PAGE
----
Google plays favorites. If you do what they say — such as use the right keywords on your site, streamline your NAP information, and most importantly, go responsive — they'll return the favor by serving up your school higher in Search Engine Result Pages (SERPs).
In the past year, it's Google's favoritism towards mobile-friend web design that has received the most attention.
This time last year, marketers, web designers, businesses and schools alike were in a panic as Google put forth a new mobile-friendly algorithm that favored responsive websites, while punishing fixed width websites in mobile search.
Simply put: if your site was mobile-friendly, and your competitor's was not, you'd have a leg up on them in a mobile search. Talk about a competitive advantage.
While many schools took this as the final signal that the move to responsive is a necessity, others opted to keep their fixed-width sites for a list of reasons — such as limited budget, time, and resources, or they simply didn't quite understand the importance of it.
The immediate effect of "mobilegeddon" wasn't as significant as it was hyped up to be. However, Google announced on the Webmaster blog in March that they are going to be boosting the effects of last year's mobile-friendly update.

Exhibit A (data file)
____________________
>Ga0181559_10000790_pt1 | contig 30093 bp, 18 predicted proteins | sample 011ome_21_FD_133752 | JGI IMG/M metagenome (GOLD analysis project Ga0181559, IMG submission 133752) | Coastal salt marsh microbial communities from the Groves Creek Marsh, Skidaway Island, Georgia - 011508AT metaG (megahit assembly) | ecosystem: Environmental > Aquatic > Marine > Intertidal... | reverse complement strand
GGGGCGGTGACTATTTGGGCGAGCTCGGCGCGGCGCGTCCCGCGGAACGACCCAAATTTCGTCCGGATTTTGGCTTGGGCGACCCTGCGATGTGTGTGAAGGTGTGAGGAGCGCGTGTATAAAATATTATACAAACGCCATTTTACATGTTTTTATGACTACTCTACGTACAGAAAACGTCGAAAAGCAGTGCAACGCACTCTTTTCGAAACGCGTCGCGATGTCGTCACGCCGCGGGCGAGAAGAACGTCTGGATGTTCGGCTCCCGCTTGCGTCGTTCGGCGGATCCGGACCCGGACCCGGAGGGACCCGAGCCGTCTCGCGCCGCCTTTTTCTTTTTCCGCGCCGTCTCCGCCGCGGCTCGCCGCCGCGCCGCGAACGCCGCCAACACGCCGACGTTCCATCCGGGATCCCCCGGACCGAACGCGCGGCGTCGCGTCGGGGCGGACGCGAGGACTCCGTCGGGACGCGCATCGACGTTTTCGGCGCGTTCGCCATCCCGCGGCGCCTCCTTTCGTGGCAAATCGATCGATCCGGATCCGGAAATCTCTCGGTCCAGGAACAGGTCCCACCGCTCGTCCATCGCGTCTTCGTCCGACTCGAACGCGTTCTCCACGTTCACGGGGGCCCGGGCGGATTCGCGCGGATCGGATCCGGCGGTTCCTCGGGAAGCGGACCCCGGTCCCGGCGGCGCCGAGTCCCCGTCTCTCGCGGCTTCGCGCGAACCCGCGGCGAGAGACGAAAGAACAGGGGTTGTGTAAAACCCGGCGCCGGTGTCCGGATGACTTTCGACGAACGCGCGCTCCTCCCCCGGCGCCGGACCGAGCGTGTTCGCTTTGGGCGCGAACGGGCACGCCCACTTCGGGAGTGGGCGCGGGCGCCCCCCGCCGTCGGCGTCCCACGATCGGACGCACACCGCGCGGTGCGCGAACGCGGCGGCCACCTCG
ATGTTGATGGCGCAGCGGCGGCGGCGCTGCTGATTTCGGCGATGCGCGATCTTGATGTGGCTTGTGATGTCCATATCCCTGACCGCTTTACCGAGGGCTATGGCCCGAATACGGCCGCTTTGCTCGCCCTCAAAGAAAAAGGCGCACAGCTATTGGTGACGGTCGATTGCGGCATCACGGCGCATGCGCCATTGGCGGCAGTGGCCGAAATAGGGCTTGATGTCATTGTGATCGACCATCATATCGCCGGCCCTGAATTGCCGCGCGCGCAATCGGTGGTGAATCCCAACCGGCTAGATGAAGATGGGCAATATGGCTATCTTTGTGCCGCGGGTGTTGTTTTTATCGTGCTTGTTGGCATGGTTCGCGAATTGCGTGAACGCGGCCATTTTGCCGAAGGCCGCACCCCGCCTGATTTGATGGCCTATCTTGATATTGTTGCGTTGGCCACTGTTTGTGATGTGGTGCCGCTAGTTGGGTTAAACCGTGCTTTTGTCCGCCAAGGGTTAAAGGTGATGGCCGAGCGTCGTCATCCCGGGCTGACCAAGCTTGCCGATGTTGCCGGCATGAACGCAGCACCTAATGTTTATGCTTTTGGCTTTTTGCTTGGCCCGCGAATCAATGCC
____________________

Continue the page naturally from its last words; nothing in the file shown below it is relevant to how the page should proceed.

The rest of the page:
The update will begin to roll out in May, and it "increases the effect of the [mobile-friendly] ranking signal." According to Google, if you are already mobile-friendly, you will not be impacted by this update.
The mobile-friendly algorithm is a page-by-page signal. Here's what that means based on the way your school's website is set up:
Responsive design: Every page passes, improving your performance in search
Fixed-width design: Every page will fail, hurting your performance in search
Fixed-width design with a mobile-friendly homepage: Your homepage will pass, but all interior pages will fail.
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Okay — so why does all this matter?
It affects your unbranded search performance: 83% percent of school search queries begin with an unbranded search — meaning prospective families aren't searching for your school's name, they're searching for a term like "private schools in Boston." So, if you're school's website isn't responsive, but your competitors' are, you will automatically be ranked below them in search.
Your homepage isn't the only entry point to your site from search: If your school has a fixed-width design with a mobile-friendly homepage, the home page should pass Google's mobile-friendly test. However, prospective and current families don't just search for your school's homepage, and the interior pages they most commonly enter through are admissions, tuition, athletics, log-in pages, employment, and faculty directories.
So, if a prospective family were to do a search for your school's admissions content, and your site isn't responsive, that content may be harder to find.
Mobile search is growing: Google recently announced that more than 50% of Google search queries are now done on mobile — these are the search queries affected by this algorithm.
It is believed that this rollout will have less impact than the original mobile-friendly update. When the update occurs, it will roll out gradually, so we won't see a major drop-off on non-mobile-friendly websites when the algorithm first pushes out.